According to Wikipedia, the now-popular phrase, “thinking outside the box” originated in the 1970s and 80s, in the business world. “Lateral” thinking is about approaching a problem from a different angle, one that changes your perspective and may lead to innovation. There are even some exercises to get you thinking this way. Sometimes, though, a breakthrough can occur without them. Then, it appears, it’s not so much a matter of thinking as it is of intuition.
Maybe it happens on a subconscious level because you need a change. If you are a practicing artist of any kind, maybe you have become a bit bored with your usual approach. Maybe you have been coming to your work more laboriously than eagerly, wondering why you aren’t getting as excited about it as you would like to be. Maybe , if you’ve already started something, you feel obliged to finish it, even though you aren’t sure where it’s headed.
Then, maybe a new idea comes to mind. Maybe you ask yourself, What if I did it this way? Then, maybe you say to yourself, But what if it doesn’t work? Or, I can’t just stop what I’m already doing — it isn’t finished! In that case, you might play the role of self-counselor. “ Look, you’re not abandoning the old way. You can just try this and see how it feels.” Then, if you want to run with it, if you feel renewed excitement in your work, you’ll know it was the right thing to do, after all.
How does this happen? Maybe it comes from having worked diligently at something for a long time. It also comes from looking around at other possibilities and asking, What else have I ever wanted to try, and why haven’t I tried it?
My personal “box” has always been the “box” of traditional drawing and painting — naturalistic/realistic. Over the years I have tried many different kinds of mediums, but there were boundaries I didn’t cross. Collage? Not for me. Digital? Not for me. Crafts involving fabric and paper? Not for me.
Still, I had often thought it might be fun to make a one-of-a kind (OAK) art doll. This involves sculpting, and eventually, sewing, and I am not adept at either. Nevertheless, a couple years ago I decided to give it a try. I viewed a number of online tutorials and purchased some basic tools and materials. However, it soon became clear to me that having started this late, I wasn’t going to achieve even a satisfactory level of skill. Oh well, I told myself, it was nothing more than a distraction. So, better get back to what I had worked so long to be good at. I got busy and completed two more illustrated books, The Mer Musician and The Oak Sprite. I felt good about them, but a little weary. Each of them had taken nearly a year from start to finish, and no new idea had popped up to fill the gap.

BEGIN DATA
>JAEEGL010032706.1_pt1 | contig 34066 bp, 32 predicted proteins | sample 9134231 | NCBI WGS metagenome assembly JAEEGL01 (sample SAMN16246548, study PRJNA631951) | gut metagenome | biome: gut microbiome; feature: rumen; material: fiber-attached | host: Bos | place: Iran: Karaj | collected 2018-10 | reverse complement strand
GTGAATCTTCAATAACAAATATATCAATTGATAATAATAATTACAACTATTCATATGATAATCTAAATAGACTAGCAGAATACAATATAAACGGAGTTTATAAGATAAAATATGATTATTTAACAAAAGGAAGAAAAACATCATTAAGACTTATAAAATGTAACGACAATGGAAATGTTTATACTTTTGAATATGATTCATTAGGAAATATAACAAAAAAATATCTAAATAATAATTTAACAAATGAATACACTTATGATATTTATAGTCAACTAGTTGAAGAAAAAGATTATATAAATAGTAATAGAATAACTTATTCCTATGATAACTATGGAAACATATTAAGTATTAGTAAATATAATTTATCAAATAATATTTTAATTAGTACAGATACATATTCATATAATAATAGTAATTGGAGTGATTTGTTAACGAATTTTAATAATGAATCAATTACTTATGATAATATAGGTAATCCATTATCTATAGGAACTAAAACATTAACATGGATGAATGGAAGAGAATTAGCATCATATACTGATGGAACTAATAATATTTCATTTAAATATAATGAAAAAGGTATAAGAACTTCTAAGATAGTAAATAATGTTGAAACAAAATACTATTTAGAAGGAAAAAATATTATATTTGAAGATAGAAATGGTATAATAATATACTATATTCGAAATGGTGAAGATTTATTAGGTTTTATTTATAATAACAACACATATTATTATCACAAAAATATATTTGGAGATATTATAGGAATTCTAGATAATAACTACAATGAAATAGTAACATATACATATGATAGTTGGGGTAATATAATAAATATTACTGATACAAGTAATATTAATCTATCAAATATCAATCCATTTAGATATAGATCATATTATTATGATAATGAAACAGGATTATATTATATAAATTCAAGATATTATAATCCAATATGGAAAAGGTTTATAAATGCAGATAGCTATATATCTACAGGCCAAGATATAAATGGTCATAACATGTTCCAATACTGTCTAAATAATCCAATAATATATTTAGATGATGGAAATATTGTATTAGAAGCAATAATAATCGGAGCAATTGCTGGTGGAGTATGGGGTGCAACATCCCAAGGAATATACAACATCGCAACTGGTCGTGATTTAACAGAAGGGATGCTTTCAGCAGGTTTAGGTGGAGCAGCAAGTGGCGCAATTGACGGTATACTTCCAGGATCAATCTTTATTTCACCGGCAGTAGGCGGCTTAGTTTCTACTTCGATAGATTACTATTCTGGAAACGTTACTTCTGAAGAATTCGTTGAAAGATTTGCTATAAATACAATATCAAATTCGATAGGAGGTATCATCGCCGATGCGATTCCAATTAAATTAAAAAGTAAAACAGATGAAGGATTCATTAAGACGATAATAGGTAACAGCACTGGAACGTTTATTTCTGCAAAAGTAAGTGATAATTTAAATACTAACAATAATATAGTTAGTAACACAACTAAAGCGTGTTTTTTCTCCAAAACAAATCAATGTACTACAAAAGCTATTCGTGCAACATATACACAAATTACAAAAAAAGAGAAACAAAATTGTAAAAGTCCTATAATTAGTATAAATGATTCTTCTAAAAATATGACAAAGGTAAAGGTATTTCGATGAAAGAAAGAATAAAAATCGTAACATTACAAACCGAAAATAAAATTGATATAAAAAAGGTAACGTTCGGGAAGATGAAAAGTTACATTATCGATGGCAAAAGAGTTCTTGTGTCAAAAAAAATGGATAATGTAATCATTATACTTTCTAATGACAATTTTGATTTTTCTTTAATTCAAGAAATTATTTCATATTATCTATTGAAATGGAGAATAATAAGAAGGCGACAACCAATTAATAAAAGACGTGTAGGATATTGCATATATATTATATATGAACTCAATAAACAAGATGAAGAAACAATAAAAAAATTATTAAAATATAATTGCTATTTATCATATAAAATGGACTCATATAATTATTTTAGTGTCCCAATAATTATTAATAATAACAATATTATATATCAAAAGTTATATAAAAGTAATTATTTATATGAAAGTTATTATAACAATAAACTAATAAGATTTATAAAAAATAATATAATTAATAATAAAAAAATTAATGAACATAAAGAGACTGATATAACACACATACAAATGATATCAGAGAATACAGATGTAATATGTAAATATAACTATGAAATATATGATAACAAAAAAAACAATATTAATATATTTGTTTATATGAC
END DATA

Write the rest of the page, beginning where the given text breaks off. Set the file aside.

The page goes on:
Then the pandemic bore down on us. With all the news of illness and death, and my own thoughts about mortality and the transience of life, the story of Orpheus and Eurydice came to mind. Could I do a book on that theme? For some reason I felt that it would need a different approach, and one day, it came to me. Maybe I couldn’t make three-dimensional dolls, but I could make paper ones. I could draw them, cut them out and place them in mixed media “environments.” I could use paper, cloth, objects. I could use photo editing to create the effects I wanted — the mood.
In a kind of fever, I completed Eurydice, and began The Night Dances, a reworking of “The Twelves Dancing Princesses,” a fairy tale I had previously taken up and put aside, expanding on my “new” approach.
There is quite a bit of trial and error involved in this method, but I think it’s probably good for the brain. When I visit Durham’s creative re-use center, The Scrap Exchange, I find all sorts of wonderful materials and objects that can be transformed into something else, and this challenges and stimulates my imagination. Decorative paper could be made into fans, tassels into hair, gilt trim into crowns, fancy fabric scraps into dresses. I started figuring out how to do things I’d never thought about before.
Whether or not these most recent books are “better” than their predecessors I can’t say. They are different in technique, but not in spirit. Creativity is, or should be, a continuum. What’s important is that they offer me fresh possibilities. It’s invigorating to use a combination traditional and modern techniques to tell old stories and make them new. And — dare I say it? Great fun!